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Mr Fish Toon - The Hole Truth

Peter Ackroyd: A secret history 2,000 years of gay life in London

In his flat in Knightsbridge, central London, Peter Ackroyd ushers me into his study. It is a tight, faintly anonymous space crowded with books and prints, and with a discouraging view on to the back of a building. Now in his late 60s, Ackroyd is famous for his Stakhanovite appetite for work: his books could fill a decent-sized bookcase, though such is their girth, you would probably need to reinforce it (his gargantuan 1990 biography of Dickens weighed in at 1,195 pages). As far as I can calculate, there are now 18 works of fiction and more than 30 biographies and histories. Ackroyd does nothing by half measures, as the legendary tales of his drinking testify.

Much to the teeth-gnashing of academics, Ackroyd is no respecter of specialism, gliding serenely across such topics as Charlie Chaplin, Edgar Allan Poe, Turner’s watercolour technique, the origins of Englishness and the history of Venice. His abiding love is, of course, London – the city where he was born and has almost always lived, and which has infiltrated everything he has done. So deep does the obsession run that even Ackroyd seems at a loss trying to explain it: “How can I put it? London has always been a refuge.” It’s not clear whether he means geopolitically or personally. Perhaps it is both.

The new book, a history of gay London entitled Queer City, returns to familiar territory, so much so that it’s surprising Ackroyd hasn’t already written it: in fact, it turns out that, after a manner of speaking, he has. The very first work in the bibliography is by “Ackroyd, P”, a little‑known 1979 work on transvestism and drag. More famously, a 1983 novel is written as a fictional diary by Oscar Wilde, a photograph of whom decorates his study, sandwiched between Thomas More and the Elizabethan magus John Dee.

Yet the new work goes far deeper, travelling from the barely visible remains of Celtic London and the arrival of Christianity in the AD300s to the great sex scandals of the 19th century – Wilde included – and on to recent fights for gay rights. As ever, the book is rambunctiously inclusive, practically Rabelaisian. One sentence quotes Julius Caesar on the flamboyantly long-haired, moustachioed Celts, who honoured what Aristotle called “passionate friendship between men”. In the next sentence, Ackroyd drily remarks: “You can still see them walking in the streets of London.”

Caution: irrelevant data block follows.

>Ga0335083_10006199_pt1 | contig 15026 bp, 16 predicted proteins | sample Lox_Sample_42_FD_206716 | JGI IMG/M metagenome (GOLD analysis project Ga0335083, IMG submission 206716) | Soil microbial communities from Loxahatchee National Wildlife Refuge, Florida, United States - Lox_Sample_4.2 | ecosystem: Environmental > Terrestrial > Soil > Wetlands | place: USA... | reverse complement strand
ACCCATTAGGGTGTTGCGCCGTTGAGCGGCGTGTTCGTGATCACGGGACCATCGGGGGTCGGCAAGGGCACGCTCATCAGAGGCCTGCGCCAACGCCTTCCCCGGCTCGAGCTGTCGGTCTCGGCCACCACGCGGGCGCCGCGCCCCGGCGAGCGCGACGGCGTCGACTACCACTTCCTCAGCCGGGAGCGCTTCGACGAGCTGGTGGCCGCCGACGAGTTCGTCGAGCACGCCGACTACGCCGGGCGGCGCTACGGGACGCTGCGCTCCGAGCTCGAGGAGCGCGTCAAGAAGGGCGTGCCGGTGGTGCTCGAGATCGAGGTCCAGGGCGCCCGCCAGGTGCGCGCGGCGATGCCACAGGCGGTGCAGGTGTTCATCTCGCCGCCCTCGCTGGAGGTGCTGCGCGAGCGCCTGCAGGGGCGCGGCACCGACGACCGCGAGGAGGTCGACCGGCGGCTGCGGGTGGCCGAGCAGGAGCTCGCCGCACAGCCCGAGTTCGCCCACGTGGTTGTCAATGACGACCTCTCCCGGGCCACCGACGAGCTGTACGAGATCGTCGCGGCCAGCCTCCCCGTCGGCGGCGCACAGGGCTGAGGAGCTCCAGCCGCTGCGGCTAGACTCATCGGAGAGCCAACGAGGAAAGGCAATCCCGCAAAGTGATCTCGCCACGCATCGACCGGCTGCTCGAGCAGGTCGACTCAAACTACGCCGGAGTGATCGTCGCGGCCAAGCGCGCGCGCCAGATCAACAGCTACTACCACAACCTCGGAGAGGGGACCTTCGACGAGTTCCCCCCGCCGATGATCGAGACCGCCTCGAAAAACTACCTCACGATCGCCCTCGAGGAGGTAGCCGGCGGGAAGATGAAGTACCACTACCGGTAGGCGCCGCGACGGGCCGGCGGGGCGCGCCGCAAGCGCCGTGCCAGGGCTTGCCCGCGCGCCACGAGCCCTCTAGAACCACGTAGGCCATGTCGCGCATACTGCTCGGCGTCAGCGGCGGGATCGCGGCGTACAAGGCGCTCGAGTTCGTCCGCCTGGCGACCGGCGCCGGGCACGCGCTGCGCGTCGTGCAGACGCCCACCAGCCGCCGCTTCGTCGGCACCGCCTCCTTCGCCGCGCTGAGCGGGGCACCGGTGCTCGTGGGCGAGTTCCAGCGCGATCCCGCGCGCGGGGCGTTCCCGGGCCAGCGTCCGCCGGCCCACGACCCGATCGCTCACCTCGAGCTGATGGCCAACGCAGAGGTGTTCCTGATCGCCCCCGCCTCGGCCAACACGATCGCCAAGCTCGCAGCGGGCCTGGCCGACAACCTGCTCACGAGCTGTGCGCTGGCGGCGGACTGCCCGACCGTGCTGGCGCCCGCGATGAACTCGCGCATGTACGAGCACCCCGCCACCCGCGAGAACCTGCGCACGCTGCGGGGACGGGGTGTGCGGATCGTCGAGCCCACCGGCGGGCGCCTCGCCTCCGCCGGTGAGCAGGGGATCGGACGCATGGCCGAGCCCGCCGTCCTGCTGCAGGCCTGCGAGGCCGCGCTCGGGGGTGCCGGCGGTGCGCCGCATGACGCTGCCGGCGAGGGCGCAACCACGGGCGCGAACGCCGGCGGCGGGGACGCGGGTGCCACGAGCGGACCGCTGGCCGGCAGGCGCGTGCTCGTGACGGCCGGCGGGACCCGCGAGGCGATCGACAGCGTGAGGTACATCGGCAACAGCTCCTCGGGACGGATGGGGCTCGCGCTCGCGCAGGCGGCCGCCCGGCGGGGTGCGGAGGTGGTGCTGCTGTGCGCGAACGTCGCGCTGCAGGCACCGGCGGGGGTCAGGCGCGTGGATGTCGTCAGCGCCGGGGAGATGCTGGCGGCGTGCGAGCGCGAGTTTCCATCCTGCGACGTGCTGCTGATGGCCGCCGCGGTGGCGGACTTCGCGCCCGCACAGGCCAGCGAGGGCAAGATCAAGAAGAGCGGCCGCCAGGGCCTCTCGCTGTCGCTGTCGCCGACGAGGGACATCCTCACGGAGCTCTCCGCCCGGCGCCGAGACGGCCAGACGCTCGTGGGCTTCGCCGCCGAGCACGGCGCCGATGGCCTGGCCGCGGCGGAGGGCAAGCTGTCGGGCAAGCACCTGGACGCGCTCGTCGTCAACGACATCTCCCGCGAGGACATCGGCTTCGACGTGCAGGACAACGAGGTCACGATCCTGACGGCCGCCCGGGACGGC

Florida Man strikes again

MAY 20, 2017 10:00 AM
Bible-quoting whip-its fan attacks musician with whipped cream container, cops say

Three weeks after Terry Backus allegedly stomped a homeless man while inhaling “whip-its,” he used a commercial grade metal container to strike a 76-year-old man in the head, police say.

Backus, a self-styled Bible-quoting preacher from North Carolina, admitted to Key West Police Officer Carter Sims he indeed struck Mustafa Abadal-Khallaq Tuesday afternoon while in a small park at 200 Front St. in Truman Annex. Backus was booked on a charge of felony aggravated battery.

“He spoke of God and how he was a holy man, etc.,” Sims wrote.

A witness said Backus struck Abadal-Khallaq in the head with the container and was “ranting about Jesus Christ the savior and how this was his world,” Sims wrote.

Read more here: http://www.miamiherald.com/news/local/community/florida-keys/article151702022.html#storylink=cpy

Black man will spend six years in Georgia prison despite jury finding him 'not guilty'

A black man who was found not guilty of armed robbery will still serve up to seven years behind bars after a judge ruled he had breached the rules of his probation sentence for another crime.

Ramad Chatman handed himself in to police when he found out he was a suspect for an armed robbery at a convenience store in his hometown of Georgia in July 2014.

"He turned himself in because he knew he was not guilty," his grandmother Janice Chatman told US news channel 11Alive.

The 24-year-old was already was serving a five year probation term (a court order served outside prison through fines and community service) for his first ever offence, breaking and entering an apartment to steal a television worth $120 (£92) in 2012.


Southern 'Justice' system at it's worst.

Weekend Toon Roundup 2 - The Rest






The Issue



Weekend Toon Roundup 1 - Crybaby

Friday TOON Roundup 3 - The Rest




Back in the day



Net non-neutrality






Friday TOON Roundup 2 -Rot in Hell

Friday TOON Roundup 1 - The Wicked Orange Witch of the East

Treated badly?

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